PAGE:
sealed trait TodoError extends Throwable  
//describes errors such as id not found, id exists  
case class ToDoItemError(errorMsg : String) extends TodoError  
//descibes invalid query errors  
case class QueryError(errorMsg : String) extends TodoError  
//describes errors such as lost database connections  
case class DbError(errorMsg : String) extends TodoError

We’ve described our data model for our application, what this implies is that our program must either return a success value of type Todo or an error type TodoError.

Now, since we are going to use a database let’s model our database. It’s a trait that describes an effect.

object Database {  
  trait Service {  
    def create(todo : TodoName) : IO[TodoError,Unit]  
    def findTodo(id : Int) : IO[TodoError, TodoItem]  
    def updateTodo(id : Int, todo : TodoName) : IO[TodoError, Unit]  
    def deleteTodo(id : Int) : IO[TodoError,Unit]  
    def getAll: IO[TodoError,List[TodoItem]]  
trait Database {  
  def database: Database.Service  

If you didn’t check out the docs, the data type IO may seem weird, didn’t we say that all effects in ZIO start with ZIO[_, _, _], well, IO[E,A] is a type alias which according to the docs represents an effect that has no requirements, and may fail with an E, or succeed with an A, because let’s face it, a database doesn’t need any requirement, you supply it a query and it either returns what you are looking for or returns an error. Now we’ve described our database operation as an effect.

Just looking at the above, I can already see some ease in testing, I can easily pass a mock of this object without having to mock an actual database, If you’ve tried mocking dynamo, you’ll be so relieved 😅

The next thing which I believe will start tying things up is our API, which is also an effect. Remember I said, our program is composed of effects that are connected to each other in some way. We define an HTTP endpoint, which returns an effect that interacts with the database effect or some other effect.

val getTodoByIdRoute_: Route = path("todo" / IntNumber) { id =>  
  get {  
    complete {  
      val effect: ZIO[Database, TodoError, TodoItem] =   
      val result: IO[TodoError, TodoItem] = effect.provide(database)  

This route is for GET requests and we see that an ID is supplied. What I want to draw your attention to is the fact that we have an Application Controller whose return type isn’t a Future as I’m used to, but it’s an effect and what it describes is some computation that requires an object of type Database, and will either return an error of type TodoError or a result of type TodoItem. We’ll take a look at the findTodoById method in a bit, but you’ll see that we transformed that effect into another effect via the method provide. What that provide method did was simply fulfill the requirement for this effect by providing it with a database from scope of type Database needed for it to work. The result of that is an IO[TodoError,TodoItem] which having described before is an effect that has no requirement. When this effect is run, it doesn’t depend on anything to produce a result. Our controller initially returned an effect that needed a database, and we provided a database to that effect returning an effect that doesn’t have any requirement.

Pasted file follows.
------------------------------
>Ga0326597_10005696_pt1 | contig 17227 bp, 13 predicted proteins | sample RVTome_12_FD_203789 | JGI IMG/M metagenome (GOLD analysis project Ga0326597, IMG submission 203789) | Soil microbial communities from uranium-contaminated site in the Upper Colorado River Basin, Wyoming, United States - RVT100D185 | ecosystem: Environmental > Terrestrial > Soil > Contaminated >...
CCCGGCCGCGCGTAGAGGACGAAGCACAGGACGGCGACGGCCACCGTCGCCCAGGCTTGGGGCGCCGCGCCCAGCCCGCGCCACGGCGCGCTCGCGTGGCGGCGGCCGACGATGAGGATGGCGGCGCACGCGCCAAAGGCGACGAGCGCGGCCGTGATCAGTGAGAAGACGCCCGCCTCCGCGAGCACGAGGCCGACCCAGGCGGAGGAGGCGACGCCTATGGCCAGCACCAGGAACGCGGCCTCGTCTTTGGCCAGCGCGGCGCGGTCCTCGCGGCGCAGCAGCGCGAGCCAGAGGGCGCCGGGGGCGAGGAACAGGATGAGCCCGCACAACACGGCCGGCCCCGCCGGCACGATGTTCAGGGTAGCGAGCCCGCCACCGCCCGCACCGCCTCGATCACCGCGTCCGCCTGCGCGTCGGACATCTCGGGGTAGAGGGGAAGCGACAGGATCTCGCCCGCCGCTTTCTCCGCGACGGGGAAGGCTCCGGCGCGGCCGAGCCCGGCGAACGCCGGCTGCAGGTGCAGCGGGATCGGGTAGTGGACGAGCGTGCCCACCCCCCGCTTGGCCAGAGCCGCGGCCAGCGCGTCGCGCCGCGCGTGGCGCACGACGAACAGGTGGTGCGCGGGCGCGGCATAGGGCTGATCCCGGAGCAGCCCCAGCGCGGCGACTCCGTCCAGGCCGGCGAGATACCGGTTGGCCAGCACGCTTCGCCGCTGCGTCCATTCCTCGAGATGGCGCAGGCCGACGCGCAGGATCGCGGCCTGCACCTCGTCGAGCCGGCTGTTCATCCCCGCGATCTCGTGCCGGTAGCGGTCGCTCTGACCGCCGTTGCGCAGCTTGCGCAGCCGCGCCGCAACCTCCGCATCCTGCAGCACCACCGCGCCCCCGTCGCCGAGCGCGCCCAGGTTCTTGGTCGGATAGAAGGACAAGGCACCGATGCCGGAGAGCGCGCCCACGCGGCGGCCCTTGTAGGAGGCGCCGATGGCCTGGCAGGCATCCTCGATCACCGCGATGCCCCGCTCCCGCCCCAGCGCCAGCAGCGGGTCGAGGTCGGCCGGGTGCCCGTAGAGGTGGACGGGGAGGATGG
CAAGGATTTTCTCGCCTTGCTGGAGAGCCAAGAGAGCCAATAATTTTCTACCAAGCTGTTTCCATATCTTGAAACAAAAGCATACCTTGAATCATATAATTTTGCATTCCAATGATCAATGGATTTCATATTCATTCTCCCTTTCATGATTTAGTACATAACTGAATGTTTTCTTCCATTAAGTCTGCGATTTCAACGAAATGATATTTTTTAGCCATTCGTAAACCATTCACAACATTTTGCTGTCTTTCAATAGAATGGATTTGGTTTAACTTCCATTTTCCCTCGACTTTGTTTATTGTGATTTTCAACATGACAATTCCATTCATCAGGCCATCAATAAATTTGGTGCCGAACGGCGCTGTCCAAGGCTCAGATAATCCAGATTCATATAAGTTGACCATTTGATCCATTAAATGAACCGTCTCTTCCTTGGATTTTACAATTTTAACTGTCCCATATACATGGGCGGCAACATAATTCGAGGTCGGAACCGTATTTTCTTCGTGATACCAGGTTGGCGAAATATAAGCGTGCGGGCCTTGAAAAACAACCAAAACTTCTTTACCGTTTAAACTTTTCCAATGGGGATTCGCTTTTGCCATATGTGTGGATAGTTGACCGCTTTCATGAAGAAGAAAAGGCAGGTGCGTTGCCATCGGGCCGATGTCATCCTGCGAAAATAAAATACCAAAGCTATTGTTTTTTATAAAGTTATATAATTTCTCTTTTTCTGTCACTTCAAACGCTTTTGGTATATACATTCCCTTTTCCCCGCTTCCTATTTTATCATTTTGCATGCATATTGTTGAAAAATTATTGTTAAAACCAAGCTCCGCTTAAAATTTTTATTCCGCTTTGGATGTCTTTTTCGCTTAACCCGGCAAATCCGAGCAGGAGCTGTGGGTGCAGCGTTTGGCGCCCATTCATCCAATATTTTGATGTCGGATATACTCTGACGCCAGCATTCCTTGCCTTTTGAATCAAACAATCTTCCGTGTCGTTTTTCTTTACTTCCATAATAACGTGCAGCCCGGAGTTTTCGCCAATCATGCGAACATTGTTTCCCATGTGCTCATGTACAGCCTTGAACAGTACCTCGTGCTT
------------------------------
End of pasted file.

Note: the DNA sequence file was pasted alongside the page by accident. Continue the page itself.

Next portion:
Now let’s take a look at a snippet of the ApplicationController.

object ApplicationController {  
  def addTodo(todo : TodoName) : ZIO[Database, TodoError, Unit] = {  
  def findTodoById(id : Int): ZIO[Database, TodoError, TodoItem] = {  

  def getAllTodo : ZIO[Database,TodoError, List[TodoItem]] = {  

 // other methods.   

Let’s look at the findTodoById method, let’s explain it’s implementation a bit, the first thing we see is the ZIO.accessM method, which according to the documentation effectfully accesses the environment of the effect. In other words, it takes the requirement that should ideally be passed into it and provides you with that requirement which you can then use to produce another effect. This database requirement was supplied in our case using the provide method in the HTTP Api, although there are other ways to do this. A more explicit way of looking at that piece of code is this.

def findTodoById(id : Int): ZIO[Database, TodoError, TodoItem] = {  
  val effectfullyAccessDatabase =  ZIO._accessM[Database]  
  val useDatabaseToFindTodo : Database => IO[TodoError,TodoItem] =   
    db => db.database.findTodo(id)  

The return type of the accessM method here, is a partially applied function of type Database => ZIO[Database,TodoError,TodoItem] but if you look closely you’ll see that the function I applied has a return type of IO not ZIO, If you remember that IO[E,A] is a type alias for ZIO[Any, E, A] and because the type environment type R is contravariant in its type parameter, we don’t get a compile error. You can clearly see how we have composed two effects, the ApplicationController effect, and the database effect.

Now, let us see a snippet of how the database effect is implemented.

View this gist on GitHub

I’m pretty sure this is a lot especially if you’re new to ZIO.